NASA delayed a key shuttle booster test Monday because of an unexpected problem discovered in a test last week that revealed hot gas made it past a small washerlike seal in a redesigned O-ring joint.

But Royce Mitchell, a top booster engineer at the Marshall Space Flight Center, said he was confident the problem can be resolved quickly and that it will not affect the schedule for the first post-Challenger shuttle flight, now planned for late August."It's a headache," he said of the problem. "We're being very cautious. We want to do the right thing, and we're taking the time to do the right things."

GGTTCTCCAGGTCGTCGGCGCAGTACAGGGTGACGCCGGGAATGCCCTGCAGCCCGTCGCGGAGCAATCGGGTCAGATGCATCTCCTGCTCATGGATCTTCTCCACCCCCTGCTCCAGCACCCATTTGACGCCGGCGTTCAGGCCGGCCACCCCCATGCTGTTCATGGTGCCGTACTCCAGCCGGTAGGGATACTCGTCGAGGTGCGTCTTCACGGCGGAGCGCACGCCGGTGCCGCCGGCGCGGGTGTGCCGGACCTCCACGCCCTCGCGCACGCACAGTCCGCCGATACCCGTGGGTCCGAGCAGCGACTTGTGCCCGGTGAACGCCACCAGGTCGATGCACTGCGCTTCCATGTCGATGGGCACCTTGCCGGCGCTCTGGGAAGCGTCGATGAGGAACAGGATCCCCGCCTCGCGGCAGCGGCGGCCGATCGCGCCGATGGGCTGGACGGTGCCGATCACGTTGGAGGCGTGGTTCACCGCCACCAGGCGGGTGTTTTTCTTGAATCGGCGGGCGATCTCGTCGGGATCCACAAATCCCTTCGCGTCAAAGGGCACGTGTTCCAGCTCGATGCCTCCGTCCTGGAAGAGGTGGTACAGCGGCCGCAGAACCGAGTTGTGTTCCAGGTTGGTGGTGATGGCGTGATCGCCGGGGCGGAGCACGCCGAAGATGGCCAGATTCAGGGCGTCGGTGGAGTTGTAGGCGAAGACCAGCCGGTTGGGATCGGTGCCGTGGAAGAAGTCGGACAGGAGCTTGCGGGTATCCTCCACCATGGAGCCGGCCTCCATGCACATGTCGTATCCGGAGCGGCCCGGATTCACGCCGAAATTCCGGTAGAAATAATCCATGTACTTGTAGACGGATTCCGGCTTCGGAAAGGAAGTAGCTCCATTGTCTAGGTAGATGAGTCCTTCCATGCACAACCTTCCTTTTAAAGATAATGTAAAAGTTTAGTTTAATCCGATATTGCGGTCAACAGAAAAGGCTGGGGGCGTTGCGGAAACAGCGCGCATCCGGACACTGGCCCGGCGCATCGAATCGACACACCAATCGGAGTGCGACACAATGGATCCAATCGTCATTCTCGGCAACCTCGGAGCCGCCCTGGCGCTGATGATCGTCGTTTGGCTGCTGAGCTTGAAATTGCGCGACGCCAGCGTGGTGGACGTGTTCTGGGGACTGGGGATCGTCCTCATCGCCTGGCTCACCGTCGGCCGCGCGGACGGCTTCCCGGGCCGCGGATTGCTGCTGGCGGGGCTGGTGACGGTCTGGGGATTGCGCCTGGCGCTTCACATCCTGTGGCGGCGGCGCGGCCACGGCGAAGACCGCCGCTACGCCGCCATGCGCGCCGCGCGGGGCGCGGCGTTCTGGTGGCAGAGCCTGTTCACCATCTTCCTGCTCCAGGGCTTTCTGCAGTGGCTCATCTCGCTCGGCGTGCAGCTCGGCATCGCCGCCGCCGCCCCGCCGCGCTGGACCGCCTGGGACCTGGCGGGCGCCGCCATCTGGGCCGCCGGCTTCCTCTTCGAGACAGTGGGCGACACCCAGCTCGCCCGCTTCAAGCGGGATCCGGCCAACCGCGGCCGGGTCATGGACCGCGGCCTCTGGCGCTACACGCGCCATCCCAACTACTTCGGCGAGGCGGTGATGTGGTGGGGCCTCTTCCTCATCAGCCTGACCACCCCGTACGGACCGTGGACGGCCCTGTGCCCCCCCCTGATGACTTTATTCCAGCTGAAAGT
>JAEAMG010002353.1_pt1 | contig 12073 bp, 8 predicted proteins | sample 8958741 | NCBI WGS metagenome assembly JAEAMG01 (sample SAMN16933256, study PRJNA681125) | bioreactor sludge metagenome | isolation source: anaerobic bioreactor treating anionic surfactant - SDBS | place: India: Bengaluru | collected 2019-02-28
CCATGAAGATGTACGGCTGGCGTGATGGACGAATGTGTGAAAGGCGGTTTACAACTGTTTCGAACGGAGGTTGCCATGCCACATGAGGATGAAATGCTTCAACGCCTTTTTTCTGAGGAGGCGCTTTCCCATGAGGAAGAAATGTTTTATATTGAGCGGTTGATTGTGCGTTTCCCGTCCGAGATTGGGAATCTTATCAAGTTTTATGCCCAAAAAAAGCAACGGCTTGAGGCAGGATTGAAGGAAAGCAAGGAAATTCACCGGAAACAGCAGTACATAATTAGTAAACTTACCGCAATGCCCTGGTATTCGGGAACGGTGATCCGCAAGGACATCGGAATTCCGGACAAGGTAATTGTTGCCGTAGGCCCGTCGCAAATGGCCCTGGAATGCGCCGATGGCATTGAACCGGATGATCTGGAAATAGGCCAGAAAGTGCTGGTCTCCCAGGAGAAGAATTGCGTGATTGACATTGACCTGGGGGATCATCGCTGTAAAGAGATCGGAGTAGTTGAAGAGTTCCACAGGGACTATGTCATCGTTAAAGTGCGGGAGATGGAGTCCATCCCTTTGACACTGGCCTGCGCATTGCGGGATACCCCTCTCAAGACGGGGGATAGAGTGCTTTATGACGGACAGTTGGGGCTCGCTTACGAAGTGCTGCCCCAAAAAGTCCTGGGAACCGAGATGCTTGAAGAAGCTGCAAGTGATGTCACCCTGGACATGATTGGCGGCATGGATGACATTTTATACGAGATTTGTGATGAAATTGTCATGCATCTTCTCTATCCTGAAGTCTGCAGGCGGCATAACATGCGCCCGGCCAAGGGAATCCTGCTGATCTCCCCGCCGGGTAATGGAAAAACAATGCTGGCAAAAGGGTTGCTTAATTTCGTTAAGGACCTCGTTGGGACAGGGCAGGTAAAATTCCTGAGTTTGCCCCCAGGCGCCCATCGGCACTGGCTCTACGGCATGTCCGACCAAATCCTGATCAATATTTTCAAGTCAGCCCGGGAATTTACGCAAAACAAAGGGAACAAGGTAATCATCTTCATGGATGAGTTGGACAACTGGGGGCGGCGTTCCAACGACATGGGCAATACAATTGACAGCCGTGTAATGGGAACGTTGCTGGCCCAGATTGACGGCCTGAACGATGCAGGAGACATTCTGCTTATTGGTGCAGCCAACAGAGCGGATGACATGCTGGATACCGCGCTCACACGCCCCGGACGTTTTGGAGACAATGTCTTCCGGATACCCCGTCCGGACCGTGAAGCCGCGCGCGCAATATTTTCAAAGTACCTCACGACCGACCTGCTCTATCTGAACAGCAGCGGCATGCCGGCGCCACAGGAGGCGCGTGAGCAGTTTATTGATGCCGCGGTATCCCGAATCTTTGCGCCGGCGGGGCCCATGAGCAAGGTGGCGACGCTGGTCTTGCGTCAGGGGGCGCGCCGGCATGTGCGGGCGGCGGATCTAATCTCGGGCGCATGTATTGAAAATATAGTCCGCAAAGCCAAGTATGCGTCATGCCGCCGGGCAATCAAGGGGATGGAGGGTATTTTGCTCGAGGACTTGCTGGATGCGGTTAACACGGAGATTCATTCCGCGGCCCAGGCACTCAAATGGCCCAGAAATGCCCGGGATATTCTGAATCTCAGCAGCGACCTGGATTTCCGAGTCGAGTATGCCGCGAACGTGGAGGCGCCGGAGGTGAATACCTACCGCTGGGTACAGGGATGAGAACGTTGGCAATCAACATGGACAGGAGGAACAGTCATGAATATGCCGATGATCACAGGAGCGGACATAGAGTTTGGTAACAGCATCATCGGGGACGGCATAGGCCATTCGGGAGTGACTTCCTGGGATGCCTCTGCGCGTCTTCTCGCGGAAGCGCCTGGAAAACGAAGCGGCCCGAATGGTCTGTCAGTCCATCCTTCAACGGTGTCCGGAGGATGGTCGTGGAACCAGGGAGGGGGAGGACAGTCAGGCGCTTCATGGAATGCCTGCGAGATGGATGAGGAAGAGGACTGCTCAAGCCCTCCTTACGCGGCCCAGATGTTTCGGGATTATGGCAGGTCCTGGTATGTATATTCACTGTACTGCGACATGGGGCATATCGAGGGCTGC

The rubber O-ring washer that failed was one of two used to seal up a leak test port, an opening in the joint that allows engineers to apply pressure to the joint's O-ring seals to force them into the proper position.

The leak port is closed prior to launch by large plugs. Small rubber O-rings are used to ensure a tight fit.

For a subscale booster test last week at rocket-maker Morton Thiokol Inc.'s Brigham City plant, engineers created a deliberate flaw that allowed hot gas to reach a nozzle joint's large secondary O-ring to prove the redesigned joints can tolerate major failures.